Cadmium has become a more prevalent cause for concern in recent years. Like lead, it is an underground mineral that did not enter our air, food, and water in significant amounts until it was mined as part of zinc deposits. Now there is widespread environmental contamination with cadmium.
As cadmium and zinc are found together in natural deposits, so are they similar in structure and function in the human body. Cadmium may actually displace zinc in some of its important enzymatic and organ functions; thus, it interferes with these functions or prevents them from being completed. The zinc-cadmium ratio is very important, as cadmium toxicity and storage are greatly increased with zinc deficiency, and good levels of zinc protect against tissue damage by cadmium. The refinement of grains reduces the zinc-cadmium ratio, so zinc deficiency and cadmium toxicity are more likely when the diet is high in refined grains and flours.
Cadmium levels in humans tend to increase with age (probably because of chronic subtle exposure), usually peaking at around age 50 and then levelling off. No cadmium is present in newborns. Interestingly, cadmium does not cross the placenta-fetal barrier nor the blood-brain barrier as lead and mercury do, so it is not toxic to fetuses, nor does it cause the mental and brain symptoms of lead and mercury.
We may have as much as 40 mg. of cadmium in our body and probably consume at least 40 mcg. daily. Levels vary according to region, as we get most of it from soil by way of our food. There may be some in water from contamination and water pipes, and cigarette smoke plus industrial burning of metals puts some cadmium into the air. Cadmium levels in the atmosphere are much higher in industrial cities.
Cadmium is not very well absorbed, with a rate of about 20 percent, but this is still a higher rate than that of many other minerals. Cadmium is not particularly well eliminated. Besides fecal losses, it is excreted mainly by the kidneys. This mineral is stored primarily in the liver and kidneys. As zinc has an affinity for the testes, cadmium is also stored there in higher concentrations than in other tissues. With zinc deficiency, more cadmium is stored. With aging, cadmium accumulates in the kidneys and may predispose to hypertension. As I stated, it does not get into the brain, nor does it pass into the fetus during pregnancy or the breast milk with lactation.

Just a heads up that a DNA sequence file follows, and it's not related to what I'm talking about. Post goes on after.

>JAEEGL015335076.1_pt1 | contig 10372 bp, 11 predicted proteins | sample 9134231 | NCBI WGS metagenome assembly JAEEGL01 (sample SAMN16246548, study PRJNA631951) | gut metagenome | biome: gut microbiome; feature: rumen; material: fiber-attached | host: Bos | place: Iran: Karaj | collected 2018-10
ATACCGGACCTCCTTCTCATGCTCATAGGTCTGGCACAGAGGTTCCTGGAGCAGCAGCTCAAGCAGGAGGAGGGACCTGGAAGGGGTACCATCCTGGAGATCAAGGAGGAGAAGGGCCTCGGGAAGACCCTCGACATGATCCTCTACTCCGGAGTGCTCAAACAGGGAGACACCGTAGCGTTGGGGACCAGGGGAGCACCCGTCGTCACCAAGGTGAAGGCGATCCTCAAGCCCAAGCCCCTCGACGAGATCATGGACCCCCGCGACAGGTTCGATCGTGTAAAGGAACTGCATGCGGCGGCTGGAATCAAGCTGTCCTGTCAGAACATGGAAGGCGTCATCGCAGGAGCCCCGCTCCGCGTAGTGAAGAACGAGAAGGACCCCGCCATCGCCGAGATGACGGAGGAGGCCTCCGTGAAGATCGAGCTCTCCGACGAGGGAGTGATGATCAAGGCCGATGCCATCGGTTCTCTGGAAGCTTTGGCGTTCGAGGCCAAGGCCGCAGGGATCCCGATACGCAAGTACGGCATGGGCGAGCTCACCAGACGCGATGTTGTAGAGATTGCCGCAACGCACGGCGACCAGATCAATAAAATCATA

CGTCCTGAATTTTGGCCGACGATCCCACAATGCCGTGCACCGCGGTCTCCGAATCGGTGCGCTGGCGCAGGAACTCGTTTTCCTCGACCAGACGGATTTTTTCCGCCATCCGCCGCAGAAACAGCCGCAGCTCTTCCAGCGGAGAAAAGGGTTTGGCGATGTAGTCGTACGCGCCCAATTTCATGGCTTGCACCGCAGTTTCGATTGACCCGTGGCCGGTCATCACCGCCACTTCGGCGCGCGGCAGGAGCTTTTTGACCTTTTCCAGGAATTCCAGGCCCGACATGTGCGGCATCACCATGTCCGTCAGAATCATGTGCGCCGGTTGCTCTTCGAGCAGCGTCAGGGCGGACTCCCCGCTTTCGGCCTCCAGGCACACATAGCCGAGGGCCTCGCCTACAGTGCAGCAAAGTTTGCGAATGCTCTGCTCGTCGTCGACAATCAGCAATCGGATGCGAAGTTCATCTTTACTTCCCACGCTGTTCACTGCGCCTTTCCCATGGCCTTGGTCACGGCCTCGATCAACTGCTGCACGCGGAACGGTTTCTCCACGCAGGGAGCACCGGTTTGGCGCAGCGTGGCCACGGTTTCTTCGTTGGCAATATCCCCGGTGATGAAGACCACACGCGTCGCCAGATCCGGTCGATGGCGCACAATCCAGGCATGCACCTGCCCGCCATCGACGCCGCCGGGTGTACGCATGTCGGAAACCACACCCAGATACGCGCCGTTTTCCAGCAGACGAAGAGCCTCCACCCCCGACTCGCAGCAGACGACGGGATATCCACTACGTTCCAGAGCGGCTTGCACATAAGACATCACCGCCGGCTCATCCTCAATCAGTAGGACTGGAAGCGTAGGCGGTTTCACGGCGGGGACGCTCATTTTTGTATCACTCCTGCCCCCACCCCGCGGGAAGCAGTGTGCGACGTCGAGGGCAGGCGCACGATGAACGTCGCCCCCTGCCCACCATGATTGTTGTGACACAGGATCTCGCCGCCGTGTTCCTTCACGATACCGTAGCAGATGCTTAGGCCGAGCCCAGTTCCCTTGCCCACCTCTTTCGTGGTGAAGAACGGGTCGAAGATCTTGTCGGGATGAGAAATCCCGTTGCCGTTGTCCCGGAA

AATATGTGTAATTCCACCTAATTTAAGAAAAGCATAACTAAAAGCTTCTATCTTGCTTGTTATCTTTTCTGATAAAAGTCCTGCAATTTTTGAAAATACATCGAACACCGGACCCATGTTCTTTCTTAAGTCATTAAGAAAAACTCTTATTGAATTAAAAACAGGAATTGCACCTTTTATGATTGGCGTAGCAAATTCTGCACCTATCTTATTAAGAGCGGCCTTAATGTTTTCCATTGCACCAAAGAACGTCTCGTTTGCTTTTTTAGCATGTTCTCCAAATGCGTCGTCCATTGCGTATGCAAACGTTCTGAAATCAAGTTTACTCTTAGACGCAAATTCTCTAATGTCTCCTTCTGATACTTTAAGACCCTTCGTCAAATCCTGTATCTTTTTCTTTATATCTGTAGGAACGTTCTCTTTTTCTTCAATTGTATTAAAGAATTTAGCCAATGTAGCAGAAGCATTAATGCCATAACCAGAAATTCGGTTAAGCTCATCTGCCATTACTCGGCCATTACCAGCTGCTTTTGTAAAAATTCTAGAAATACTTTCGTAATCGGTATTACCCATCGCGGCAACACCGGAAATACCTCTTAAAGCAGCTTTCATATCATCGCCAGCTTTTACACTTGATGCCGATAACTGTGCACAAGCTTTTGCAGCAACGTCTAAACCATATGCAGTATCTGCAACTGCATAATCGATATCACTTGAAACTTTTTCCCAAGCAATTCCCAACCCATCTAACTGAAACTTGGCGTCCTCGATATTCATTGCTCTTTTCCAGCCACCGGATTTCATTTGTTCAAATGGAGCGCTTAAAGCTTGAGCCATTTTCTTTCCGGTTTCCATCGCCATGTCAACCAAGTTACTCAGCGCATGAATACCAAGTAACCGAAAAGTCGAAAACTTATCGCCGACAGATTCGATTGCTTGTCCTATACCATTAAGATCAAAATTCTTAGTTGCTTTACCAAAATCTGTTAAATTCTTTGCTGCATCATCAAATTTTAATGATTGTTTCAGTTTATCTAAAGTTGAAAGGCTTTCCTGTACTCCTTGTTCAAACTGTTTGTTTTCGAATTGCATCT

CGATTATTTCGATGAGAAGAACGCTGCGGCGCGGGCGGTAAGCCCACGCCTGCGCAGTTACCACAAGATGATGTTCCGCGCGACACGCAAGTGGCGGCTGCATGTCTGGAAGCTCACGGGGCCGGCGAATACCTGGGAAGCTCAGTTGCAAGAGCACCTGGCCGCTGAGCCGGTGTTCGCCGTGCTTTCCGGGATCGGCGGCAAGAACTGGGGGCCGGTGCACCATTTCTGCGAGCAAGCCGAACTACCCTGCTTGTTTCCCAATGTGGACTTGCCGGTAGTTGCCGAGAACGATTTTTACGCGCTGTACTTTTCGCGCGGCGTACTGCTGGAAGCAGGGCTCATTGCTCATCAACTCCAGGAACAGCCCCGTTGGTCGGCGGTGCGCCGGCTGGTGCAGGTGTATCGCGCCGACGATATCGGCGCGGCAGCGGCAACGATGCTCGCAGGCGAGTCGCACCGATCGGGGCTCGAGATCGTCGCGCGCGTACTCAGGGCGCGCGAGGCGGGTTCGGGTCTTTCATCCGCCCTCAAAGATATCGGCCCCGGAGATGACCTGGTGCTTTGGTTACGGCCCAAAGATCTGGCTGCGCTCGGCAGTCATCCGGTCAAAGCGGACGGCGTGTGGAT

Sources: There are many sources from which our environment and our bodies can be contaminated with cadmium. Cigarette smoke, refined foods, water pipes, coffee and tea, coal burning, and shellfish are all definite sources. Cadmium is also a component of alloys, used in electrical materials, and is present in ceramics, dental materials, and storage batteries.
During the growth of grains such as wheat and rice, cadmium (from the soil) is concentrated in the core of the kernel, while zinc is found mostly in the germ and bran coverings. With refinement, zinc is lost, increasing the cadmium ratio. Refined flours, rice, and sugar all have relatively higher ratios of cadmium to zinc than do the whole foods.
One pack of cigarettes contains about 20 mcg. of cadmium, or about 1 mcg. per cigarette. About 30 percent of that goes into the lungs and is absorbed, and the remaining 70 percent goes into the atmosphere to be inhaled by others or to contaminate the environment. With long-term smoking, the risk of cadmium toxicity is increased. Though most of it is eliminated, a little bit is stored every day. Marijuana may also concentrate cadmium, so regular smoking of cannabis may also be a risk factor for toxicity from this metal.